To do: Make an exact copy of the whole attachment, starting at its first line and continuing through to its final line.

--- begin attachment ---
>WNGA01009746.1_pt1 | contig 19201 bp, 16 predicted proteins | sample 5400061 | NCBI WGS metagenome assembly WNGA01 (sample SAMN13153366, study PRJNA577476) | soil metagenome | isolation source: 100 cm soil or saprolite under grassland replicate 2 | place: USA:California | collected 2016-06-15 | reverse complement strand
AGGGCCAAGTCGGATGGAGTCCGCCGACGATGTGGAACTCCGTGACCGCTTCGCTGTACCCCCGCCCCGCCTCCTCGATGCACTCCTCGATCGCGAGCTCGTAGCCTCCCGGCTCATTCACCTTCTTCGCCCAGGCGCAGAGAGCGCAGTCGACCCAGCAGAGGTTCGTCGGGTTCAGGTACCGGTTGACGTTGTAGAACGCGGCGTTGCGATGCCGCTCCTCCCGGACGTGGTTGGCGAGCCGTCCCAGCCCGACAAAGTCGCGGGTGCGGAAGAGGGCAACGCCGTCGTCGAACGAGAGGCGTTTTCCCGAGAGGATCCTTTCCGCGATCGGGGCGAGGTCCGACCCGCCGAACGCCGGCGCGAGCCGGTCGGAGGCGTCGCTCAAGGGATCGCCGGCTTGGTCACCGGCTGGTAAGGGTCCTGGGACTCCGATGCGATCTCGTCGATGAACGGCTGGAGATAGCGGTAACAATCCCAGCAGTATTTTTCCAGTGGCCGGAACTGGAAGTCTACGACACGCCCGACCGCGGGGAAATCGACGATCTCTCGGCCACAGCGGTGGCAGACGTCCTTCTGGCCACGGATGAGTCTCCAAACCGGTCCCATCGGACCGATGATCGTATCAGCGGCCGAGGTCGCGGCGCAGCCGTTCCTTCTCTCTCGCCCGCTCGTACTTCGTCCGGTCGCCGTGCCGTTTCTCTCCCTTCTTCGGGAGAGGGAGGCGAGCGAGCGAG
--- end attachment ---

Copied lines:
>WNGA01009746.1_pt1 | contig 19201 bp, 16 predicted proteins | sample 5400061 | NCBI WGS metagenome assembly WNGA01 (sample SAMN13153366, study PRJNA577476) | soil metagenome | isolation source: 100 cm soil or saprolite under grassland replicate 2 | place: USA:California | collected 2016-06-15 | reverse complement strand
AGGGCCAAGTCGGATGGAGTCCGCCGACGATGTGGAACTCCGTGACCGCTTCGCTGTACCCCCGCCCCGCCTCCTCGATGCACTCCTCGATCGCGAGCTCGTAGCCTCCCGGCTCATTCACCTTCTTCGCCCAGGCGCAGAGAGCGCAGTCGACCCAGCAGAGGTTCGTCGGGTTCAGGTACCGGTTGACGTTGTAGAACGCGGCGTTGCGATGCCGCTCCTCCCGGACGTGGTTGGCGAGCCGTCCCAGCCCGACAAAGTCGCGGGTGCGGAAGAGGGCAACGCCGTCGTCGAACGAGAGGCGTTTTCCCGAGAGGATCCTTTCCGCGATCGGGGCGAGGTCCGACCCGCCGAACGCCGGCGCGAGCCGGTCGGAGGCGTCGCTCAAGGGATCGCCGGCTTGGTCACCGGCTGGTAAGGGTCCTGGGACTCCGATGCGATCTCGTCGATGAACGGCTGGAGATAGCGGTAACAATCCCAGCAGTATTTTTCCAGTGGCCGGAACTGGAAGTCTACGACACGCCCGACCGCGGGGAAATCGACGATCTCTCGGCCACAGCGGTGGCAGACGTCCTTCTGGCCACGGATGAGTCTCCAAACCGGTCCCATCGGACCGATGATCGTATCAGCGGCCGAGGTCGCGGCGCAGCCGTTCCTTCTCTCTCGCCCGCTCGTACTTCGTCCGGTCGCCGTGCCGTTTCTCTCCCTTCTTCGGGAGAGGGAGGCGAGCGAGCGAG